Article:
RELIGION

Idaho GOP pushes bill banning Islamic law in state courts

FILE--In this Jan. 9, 2017, file photo, Idaho Rep. Eric Redman, R-Athol, studies the house seating chart as he waits for the State of the State address inside the house chambers at the state Capitol building, in Boise, Idaho. Republicans on an Idaho House agreed Wednesday, Feb. 1, 2017, to introduce anti-Sharia law legislation designed to prevent Idaho courts or government agencies from making decisions based on Islamic or other foreign legal codes. This is the second time Redman, a Republican, has pushed the bill in the Idaho Statehouse and he says the bill is needed to protect American values. (AP Photo/Otto Kitsinger, file)

FILE--In this Jan. 9, 2017, file photo, Idaho Rep. Eric Redman, R-Athol, studies the house seating chart as he waits for the State of the State address inside the house chambers at the state Capitol building, in Boise, Idaho. Republicans on an Idaho House agreed Wednesday, Feb. 1, 2017, to introduce anti-Sharia law legislation designed to prevent Idaho courts or government agencies from making decisions based on Islamic or other foreign legal codes. This is the second time Redman, a Republican, has pushed the bill in the Idaho Statehouse and he says the bill is needed to protect American values. (AP Photo/Otto Kitsinger, file)  (The Associated Press)

Republican lawmakers in Idaho again are pushing legislation designed to prevent state courts or government agencies from making decisions based on Islamic religious law or other foreign legal codes.

The bill was introduced Wednesday in a House committee a year after a similar proposal made it to the House floor but died. There are no known cases in which an Idaho judge has based a ruling on Shariah law.

Fears over Islamic religious law and Muslim immigration have been growing in Idaho and reinforced inside the deeply conservative Statehouse with President Donald Trump's order temporarily banning immigration from seven Muslim-majority nations.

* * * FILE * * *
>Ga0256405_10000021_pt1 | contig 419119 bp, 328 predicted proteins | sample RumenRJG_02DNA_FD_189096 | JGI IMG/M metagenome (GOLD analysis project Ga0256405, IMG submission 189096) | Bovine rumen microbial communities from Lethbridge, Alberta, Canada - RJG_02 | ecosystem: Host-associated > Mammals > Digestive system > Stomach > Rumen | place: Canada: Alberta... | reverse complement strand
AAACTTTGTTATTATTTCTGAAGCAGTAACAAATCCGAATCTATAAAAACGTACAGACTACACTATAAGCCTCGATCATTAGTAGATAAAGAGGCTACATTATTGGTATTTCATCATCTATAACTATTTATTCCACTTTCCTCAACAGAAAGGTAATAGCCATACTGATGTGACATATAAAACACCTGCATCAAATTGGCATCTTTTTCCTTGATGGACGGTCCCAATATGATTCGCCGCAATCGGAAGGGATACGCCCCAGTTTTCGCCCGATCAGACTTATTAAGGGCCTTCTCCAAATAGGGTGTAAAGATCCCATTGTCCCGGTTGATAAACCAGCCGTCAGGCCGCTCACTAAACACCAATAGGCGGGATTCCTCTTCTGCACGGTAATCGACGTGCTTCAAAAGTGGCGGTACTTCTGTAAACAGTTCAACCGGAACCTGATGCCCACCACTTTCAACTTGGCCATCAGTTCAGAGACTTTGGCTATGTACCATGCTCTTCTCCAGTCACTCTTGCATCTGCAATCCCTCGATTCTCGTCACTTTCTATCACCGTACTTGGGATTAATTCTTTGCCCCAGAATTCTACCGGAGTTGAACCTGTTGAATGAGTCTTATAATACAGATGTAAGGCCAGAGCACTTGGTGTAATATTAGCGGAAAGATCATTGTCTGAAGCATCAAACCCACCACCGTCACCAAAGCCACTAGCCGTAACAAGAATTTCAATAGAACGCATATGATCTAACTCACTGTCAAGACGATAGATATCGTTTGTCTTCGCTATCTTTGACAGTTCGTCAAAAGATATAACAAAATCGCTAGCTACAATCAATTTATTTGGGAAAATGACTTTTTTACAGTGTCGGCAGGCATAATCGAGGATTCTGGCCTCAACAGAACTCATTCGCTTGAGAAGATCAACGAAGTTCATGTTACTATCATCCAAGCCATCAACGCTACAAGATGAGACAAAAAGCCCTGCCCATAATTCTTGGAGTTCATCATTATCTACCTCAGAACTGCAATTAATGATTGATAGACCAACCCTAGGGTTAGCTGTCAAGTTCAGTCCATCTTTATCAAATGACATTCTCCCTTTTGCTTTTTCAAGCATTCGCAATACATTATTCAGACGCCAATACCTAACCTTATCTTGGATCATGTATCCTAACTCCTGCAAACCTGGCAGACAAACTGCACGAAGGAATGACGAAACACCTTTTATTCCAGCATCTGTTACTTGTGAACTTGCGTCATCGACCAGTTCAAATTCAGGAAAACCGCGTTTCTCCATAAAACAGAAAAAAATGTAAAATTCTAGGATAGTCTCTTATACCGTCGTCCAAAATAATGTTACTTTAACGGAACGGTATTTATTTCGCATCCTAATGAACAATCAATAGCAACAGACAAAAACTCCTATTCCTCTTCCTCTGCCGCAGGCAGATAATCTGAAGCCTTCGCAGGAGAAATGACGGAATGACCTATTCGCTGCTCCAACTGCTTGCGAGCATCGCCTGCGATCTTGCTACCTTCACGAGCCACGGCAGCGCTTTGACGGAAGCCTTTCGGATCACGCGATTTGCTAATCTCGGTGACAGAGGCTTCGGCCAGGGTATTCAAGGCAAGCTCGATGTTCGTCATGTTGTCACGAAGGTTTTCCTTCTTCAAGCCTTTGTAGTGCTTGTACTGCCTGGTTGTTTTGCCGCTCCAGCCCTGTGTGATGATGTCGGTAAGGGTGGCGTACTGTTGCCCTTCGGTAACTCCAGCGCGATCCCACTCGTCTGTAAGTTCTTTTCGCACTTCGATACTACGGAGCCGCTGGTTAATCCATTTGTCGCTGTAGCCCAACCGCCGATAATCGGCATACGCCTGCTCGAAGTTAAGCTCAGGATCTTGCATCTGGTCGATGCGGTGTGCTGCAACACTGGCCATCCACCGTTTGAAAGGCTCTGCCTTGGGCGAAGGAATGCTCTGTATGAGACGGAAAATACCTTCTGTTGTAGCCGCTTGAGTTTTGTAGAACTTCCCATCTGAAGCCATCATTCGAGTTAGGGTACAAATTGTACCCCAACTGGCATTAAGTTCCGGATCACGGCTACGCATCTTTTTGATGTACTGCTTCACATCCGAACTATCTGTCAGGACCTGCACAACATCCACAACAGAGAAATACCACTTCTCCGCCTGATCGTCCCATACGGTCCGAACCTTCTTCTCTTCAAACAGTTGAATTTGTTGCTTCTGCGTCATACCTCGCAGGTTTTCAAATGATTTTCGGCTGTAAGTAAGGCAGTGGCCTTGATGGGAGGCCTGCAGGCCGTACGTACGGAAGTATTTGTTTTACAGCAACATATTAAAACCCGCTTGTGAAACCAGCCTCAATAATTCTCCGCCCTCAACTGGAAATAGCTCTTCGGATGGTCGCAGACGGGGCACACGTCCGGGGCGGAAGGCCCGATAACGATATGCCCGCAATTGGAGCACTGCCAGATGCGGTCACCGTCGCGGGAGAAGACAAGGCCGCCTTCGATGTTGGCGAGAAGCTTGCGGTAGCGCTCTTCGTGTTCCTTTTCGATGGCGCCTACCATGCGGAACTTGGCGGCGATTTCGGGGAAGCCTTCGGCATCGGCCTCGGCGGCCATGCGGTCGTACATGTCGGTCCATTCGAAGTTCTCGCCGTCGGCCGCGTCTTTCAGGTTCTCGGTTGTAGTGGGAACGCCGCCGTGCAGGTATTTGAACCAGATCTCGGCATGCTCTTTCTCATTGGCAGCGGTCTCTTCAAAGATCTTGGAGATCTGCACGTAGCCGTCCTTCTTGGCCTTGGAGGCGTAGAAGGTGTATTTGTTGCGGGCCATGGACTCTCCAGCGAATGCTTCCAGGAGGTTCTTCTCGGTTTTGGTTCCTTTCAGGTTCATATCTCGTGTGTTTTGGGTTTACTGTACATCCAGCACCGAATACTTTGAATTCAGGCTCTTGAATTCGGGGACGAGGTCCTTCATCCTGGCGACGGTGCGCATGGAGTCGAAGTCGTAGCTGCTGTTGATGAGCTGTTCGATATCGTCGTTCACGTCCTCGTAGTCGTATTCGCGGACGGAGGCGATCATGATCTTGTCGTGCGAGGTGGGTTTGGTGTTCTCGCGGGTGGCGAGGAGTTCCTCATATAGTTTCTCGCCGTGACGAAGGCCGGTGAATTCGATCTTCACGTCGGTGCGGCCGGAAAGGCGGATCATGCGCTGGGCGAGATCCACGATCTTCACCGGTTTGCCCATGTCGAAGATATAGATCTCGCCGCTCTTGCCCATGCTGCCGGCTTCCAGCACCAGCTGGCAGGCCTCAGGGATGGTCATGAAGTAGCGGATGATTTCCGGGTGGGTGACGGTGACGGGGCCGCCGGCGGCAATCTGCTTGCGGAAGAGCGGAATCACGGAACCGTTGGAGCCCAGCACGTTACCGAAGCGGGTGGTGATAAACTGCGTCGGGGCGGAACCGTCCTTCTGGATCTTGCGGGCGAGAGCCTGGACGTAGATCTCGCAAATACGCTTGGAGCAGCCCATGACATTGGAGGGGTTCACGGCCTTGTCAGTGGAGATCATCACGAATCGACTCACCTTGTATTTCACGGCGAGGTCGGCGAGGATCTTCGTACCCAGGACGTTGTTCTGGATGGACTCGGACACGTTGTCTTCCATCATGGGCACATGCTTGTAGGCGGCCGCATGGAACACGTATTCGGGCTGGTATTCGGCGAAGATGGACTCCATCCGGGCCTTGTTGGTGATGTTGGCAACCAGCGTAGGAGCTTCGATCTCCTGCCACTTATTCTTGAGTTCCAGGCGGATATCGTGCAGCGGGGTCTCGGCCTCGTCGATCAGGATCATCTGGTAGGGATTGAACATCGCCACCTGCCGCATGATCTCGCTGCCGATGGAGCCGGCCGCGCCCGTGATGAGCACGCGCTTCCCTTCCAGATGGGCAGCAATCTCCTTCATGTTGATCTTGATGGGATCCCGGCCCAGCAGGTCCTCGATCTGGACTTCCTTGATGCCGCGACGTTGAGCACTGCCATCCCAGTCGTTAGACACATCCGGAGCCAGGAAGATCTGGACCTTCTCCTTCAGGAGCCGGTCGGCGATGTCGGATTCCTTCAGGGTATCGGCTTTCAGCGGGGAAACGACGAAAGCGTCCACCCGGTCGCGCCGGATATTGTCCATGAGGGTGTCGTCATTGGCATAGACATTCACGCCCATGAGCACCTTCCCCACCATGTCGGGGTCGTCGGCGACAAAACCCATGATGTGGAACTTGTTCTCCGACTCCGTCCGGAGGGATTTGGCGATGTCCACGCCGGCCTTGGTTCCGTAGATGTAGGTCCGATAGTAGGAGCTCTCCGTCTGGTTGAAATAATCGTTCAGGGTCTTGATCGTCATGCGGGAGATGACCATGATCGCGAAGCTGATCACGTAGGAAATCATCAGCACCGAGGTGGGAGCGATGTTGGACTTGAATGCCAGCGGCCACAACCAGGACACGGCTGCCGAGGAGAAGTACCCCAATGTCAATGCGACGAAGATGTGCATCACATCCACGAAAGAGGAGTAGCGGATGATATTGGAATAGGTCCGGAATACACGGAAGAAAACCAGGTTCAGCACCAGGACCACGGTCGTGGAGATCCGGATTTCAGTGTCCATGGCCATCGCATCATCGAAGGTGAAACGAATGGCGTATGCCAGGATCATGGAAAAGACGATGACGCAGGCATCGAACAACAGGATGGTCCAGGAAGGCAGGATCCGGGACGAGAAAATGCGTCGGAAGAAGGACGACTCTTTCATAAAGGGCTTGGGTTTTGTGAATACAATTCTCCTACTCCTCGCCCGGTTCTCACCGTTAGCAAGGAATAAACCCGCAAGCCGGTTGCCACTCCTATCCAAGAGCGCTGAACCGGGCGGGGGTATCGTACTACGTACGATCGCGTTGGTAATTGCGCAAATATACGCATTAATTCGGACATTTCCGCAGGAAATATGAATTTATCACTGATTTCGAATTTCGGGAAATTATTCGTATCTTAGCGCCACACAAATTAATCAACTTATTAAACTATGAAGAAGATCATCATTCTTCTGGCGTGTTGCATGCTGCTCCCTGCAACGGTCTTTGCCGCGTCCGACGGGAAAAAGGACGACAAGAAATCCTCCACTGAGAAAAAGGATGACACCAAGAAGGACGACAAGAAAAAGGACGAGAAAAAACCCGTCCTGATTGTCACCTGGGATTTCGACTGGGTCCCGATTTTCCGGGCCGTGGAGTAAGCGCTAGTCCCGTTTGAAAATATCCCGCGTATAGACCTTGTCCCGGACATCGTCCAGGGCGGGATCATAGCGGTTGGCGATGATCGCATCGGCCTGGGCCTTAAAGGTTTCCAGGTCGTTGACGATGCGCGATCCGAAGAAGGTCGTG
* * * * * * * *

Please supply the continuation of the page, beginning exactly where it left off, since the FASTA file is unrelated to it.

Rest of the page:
Boise, the capital, is one of a handful of smaller U.S. cities that has accepted outsized numbers of Syrian refugees, at 108. Most refugees settle there or in Twin Falls, whose refugee resettlement center critics have argued should be shut down. No Syrians have resettled in that city.

The new legislation doesn't mention a specific religion or country. It says courts, administrative agencies or state tribunals can't base rulings on any foreign law or legal system that would not grant the parties the same rights guaranteed by state and U.S. constitutions.

But its sponsor acknowledges that the measure stems from concerns over Shariah law.

"State legislators have a role to play in protecting constitutional rights and American values of liberty and freedom," Rep. Eric Redman said.

Nine states — Alabama, Arizona, Louisiana, Kansas, Mississippi, North Carolina, Oklahoma, South Dakota and Tennessee — have enacted legislation on the application of foreign or religious laws in state courts, according to the National Conference on State Legislatures. Nine others have introduced such measures during legislative sessions this year, including nearby Montana and Oregon.

Last year, Redman's original proposal made it out of committee despite House Democrats decrying the use of pictures of a severed hand and a man about to be beheaded in the information packet that Redman distributed. The pictures were pasted in between definitions of Shariah law.

The bill never made it past the House floor after lawmakers adjourned for the year without debating it.

"We have freedom of religion here, but they don't have the right to bring their Shariah law overreach on our constitutional laws," Redman said Wednesday.

The House State Affairs Committee agreed to introduce the bill with just two Democratic lawmakers voting against it. The bill now goes on to a full legislative hearing, which has not yet been scheduled.

Trump's other orders on immigration have prompted other legislation in Idaho. Two days ago, another Republican introduced legislation that would punish cities and counties for passing immigrant-protecting "sanctuary city" policies — even though the state has none.